Thinking local adds an edge to investing global
As pension funds in Europe broaden their investment opportunity set after the equity bear market of 2000-2002 and historically low bond yields, investment in real estate has been at record levels over the last two years.
Real estate as an asset class has historically generated returns well above the risk-free rate while exhibiting low correlation with traditional asset classes. Within Europe the elimination of currency risk through the introduction of the euro has driven cross-border allocations.
This development, coupled with the lower yields generated from domestic investments, have led institutional investors and local product providers to exploit the potential for investments outside Germany.
The trend towards increasing the global real estate exposure continues as barriers to entry for international real estate investment, such as currency risk and lack of appropriate products, are coming down.
German investors are now thinking more globally than ever and therefore have become more willing to invest in foreign assets. Hence, they must decide on the appropriate level of home bias in their real estate portfolios.
A large number of our clients have an allocation to real estate investments. These allocations vary from a relatively small amount (2-3 %) up to more significant amounts (18-20 %). The degree of allocation depends on different factors. For example, insurance companies and certain pension organisations must follow special regulations if they invest in real estate.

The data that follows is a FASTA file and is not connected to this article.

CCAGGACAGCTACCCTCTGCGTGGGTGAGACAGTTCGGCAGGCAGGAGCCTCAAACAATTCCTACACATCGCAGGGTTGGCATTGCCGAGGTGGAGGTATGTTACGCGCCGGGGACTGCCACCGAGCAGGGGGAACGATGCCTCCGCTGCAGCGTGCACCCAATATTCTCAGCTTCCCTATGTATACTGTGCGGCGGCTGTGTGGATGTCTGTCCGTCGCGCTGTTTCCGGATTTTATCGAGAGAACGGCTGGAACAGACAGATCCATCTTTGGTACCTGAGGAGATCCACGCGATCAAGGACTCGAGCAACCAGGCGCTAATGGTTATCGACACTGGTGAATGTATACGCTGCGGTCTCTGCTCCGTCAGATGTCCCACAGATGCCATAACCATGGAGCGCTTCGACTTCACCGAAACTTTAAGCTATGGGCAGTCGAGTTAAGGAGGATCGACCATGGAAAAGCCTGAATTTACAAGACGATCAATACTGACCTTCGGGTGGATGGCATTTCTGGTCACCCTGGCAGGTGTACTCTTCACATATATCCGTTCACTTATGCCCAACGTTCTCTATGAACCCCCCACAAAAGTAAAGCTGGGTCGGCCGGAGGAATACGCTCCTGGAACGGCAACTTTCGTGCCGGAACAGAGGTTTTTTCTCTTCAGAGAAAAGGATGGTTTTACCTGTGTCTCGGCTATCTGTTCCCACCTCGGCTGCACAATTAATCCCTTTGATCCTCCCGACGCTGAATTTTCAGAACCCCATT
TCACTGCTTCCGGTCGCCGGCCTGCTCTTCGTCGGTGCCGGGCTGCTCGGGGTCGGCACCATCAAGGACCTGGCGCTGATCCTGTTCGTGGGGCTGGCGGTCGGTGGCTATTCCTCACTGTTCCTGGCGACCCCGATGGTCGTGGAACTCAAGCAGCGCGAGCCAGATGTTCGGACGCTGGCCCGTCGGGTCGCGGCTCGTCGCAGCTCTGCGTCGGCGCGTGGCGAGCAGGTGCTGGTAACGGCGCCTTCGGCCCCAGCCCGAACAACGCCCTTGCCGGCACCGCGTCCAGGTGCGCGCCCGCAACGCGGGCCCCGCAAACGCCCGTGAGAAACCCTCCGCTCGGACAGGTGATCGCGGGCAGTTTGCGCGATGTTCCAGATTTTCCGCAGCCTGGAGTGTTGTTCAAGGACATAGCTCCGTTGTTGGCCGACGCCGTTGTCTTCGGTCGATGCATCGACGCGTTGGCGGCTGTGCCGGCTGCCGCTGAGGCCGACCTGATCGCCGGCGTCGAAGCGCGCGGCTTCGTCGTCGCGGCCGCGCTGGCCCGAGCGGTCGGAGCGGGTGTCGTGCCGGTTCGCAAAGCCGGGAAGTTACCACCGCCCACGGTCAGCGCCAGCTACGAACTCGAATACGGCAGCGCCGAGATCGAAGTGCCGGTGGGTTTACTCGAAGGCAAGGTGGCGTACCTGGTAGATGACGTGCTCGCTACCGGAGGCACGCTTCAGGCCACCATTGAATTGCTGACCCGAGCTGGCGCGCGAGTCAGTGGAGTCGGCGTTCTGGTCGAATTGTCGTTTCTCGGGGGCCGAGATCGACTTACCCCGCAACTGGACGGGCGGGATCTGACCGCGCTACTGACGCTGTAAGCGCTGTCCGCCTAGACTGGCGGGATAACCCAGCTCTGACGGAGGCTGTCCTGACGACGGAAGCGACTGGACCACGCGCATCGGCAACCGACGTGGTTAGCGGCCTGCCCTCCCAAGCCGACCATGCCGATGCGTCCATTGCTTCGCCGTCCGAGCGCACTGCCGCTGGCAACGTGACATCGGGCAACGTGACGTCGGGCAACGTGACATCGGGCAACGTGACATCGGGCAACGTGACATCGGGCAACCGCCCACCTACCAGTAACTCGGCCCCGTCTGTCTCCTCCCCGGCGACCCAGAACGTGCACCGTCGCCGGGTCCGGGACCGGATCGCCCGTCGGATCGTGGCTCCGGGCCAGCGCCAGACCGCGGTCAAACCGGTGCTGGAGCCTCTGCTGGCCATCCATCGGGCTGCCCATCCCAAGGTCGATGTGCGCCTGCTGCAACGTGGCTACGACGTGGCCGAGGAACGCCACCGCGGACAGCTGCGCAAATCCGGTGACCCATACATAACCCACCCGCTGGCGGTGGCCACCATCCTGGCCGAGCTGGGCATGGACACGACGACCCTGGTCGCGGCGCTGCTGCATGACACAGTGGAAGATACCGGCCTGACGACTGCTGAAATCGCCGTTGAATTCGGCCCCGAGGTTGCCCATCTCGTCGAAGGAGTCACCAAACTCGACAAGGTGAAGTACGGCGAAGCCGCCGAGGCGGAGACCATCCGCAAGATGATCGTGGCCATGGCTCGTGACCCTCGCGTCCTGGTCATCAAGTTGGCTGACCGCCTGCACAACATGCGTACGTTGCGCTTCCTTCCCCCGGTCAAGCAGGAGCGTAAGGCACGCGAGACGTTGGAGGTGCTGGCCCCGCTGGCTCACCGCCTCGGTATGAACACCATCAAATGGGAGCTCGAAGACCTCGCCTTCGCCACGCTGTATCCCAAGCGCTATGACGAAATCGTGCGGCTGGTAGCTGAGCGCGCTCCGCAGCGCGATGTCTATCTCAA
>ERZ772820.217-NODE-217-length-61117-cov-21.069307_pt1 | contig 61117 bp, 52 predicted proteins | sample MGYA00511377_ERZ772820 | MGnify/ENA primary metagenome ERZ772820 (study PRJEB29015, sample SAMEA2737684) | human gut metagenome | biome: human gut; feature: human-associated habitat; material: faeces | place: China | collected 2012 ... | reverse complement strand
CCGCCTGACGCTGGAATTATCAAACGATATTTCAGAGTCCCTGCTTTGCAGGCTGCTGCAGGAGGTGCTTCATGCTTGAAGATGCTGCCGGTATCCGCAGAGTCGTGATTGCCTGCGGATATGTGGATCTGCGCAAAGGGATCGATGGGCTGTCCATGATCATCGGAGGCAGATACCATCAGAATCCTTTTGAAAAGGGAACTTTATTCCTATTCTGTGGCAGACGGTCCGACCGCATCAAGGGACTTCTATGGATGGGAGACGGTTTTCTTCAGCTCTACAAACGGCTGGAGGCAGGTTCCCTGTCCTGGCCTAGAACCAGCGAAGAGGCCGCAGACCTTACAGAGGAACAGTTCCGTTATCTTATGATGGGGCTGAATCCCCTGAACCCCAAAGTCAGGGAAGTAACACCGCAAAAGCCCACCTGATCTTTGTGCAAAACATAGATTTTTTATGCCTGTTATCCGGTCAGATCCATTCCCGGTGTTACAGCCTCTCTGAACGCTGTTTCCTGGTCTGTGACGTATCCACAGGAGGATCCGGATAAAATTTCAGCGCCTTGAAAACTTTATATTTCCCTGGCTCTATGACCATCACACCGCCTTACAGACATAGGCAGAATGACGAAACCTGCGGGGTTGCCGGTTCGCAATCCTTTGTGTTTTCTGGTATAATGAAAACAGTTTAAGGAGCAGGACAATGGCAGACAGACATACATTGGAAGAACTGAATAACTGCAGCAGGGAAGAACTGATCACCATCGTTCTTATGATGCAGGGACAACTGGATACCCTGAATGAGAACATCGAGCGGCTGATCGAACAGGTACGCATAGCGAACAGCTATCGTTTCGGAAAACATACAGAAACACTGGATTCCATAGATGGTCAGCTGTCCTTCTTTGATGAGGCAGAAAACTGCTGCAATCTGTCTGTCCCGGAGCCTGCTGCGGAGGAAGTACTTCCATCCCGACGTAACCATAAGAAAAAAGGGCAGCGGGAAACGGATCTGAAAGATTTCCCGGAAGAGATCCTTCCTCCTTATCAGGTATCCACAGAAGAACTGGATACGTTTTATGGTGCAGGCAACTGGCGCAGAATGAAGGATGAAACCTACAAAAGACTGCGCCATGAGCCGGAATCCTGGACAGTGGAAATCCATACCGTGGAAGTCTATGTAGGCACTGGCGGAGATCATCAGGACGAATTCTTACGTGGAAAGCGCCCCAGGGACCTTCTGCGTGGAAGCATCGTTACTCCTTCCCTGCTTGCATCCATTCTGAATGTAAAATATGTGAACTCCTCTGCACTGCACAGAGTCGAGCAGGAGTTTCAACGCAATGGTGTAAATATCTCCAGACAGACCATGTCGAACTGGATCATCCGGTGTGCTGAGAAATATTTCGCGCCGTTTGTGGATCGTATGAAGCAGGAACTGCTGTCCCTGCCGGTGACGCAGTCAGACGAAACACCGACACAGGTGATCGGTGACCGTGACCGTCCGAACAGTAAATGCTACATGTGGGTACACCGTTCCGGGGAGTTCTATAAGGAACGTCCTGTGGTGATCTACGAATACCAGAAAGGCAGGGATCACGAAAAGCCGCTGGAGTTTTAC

Our clients use different real estate strategies. These may be categorised as income, core, value-added and opportunistic.
In determining an appropriate strategy for the overall real estate allocation our clients have to make various decisions. The first is to determine the desired performance (income, total return) from the real estate allocation. Then they need to lay down their appropriate risk profile.
Finally, a decision is required regarding the structure of the investments. The structure refers to the proportion to be invested in direct holdings versus indirect holdings such as funds (unlisted/listed, open/closed), partnerships, or listed securities such as REITs or REIT funds).
Our German clients review their traditional method of investing in real estate which is buying residential and office buildings in Germany. They are analysing the administration, cost and monitoring of their real estate portfolio. It seems that a growing number of them are moving toward an indirect way to access the global property markets via listed property securities.
The relative disadvantages of investing in unlisted property (direct, closed funds) include:
l Poor liquidity compared to listed property
l Taxation constraints on unlisted property in certain regions
l Management fees might be higher
l Higher administration costs
Nevertheless, we believe that an allocation into unlisted property should be considered as medium to longer term. Most investors can afford to have a portion of their overall asset allocation in illiquid investments. And unlisted property brings greater diversification effects because REITs have a higher correlation to equity markets.